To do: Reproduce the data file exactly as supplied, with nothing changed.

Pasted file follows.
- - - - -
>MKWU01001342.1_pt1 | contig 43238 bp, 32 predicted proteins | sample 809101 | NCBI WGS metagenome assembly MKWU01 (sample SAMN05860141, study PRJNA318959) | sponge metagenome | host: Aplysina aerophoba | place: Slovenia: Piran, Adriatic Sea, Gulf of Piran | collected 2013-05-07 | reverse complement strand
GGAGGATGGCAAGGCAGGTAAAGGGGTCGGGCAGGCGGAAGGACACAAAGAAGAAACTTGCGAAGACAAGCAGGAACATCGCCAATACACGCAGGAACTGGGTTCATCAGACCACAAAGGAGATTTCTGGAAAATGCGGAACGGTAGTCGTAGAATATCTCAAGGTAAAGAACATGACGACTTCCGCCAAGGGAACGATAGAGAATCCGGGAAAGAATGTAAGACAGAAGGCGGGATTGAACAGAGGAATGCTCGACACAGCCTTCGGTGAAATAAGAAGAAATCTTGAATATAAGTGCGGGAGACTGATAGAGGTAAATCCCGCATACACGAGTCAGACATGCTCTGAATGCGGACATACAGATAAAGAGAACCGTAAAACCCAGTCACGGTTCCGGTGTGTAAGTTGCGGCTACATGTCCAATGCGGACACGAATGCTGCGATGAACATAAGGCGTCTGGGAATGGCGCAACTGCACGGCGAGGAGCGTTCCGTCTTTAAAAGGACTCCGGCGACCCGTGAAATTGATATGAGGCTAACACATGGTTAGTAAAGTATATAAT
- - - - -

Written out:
>MKWU01001342.1_pt1 | contig 43238 bp, 32 predicted proteins | sample 809101 | NCBI WGS metagenome assembly MKWU01 (sample SAMN05860141, study PRJNA318959) | sponge metagenome | host: Aplysina aerophoba | place: Slovenia: Piran, Adriatic Sea, Gulf of Piran | collected 2013-05-07 | reverse complement strand
GGAGGATGGCAAGGCAGGTAAAGGGGTCGGGCAGGCGGAAGGACACAAAGAAGAAACTTGCGAAGACAAGCAGGAACATCGCCAATACACGCAGGAACTGGGTTCATCAGACCACAAAGGAGATTTCTGGAAAATGCGGAACGGTAGTCGTAGAATATCTCAAGGTAAAGAACATGACGACTTCCGCCAAGGGAACGATAGAGAATCCGGGAAAGAATGTAAGACAGAAGGCGGGATTGAACAGAGGAATGCTCGACACAGCCTTCGGTGAAATAAGAAGAAATCTTGAATATAAGTGCGGGAGACTGATAGAGGTAAATCCCGCATACACGAGTCAGACATGCTCTGAATGCGGACATACAGATAAAGAGAACCGTAAAACCCAGTCACGGTTCCGGTGTGTAAGTTGCGGCTACATGTCCAATGCGGACACGAATGCTGCGATGAACATAAGGCGTCTGGGAATGGCGCAACTGCACGGCGAGGAGCGTTCCGTCTTTAAAAGGACTCCGGCGACCCGTGAAATTGATATGAGGCTAACACATGGTTAGTAAAGTATATAAT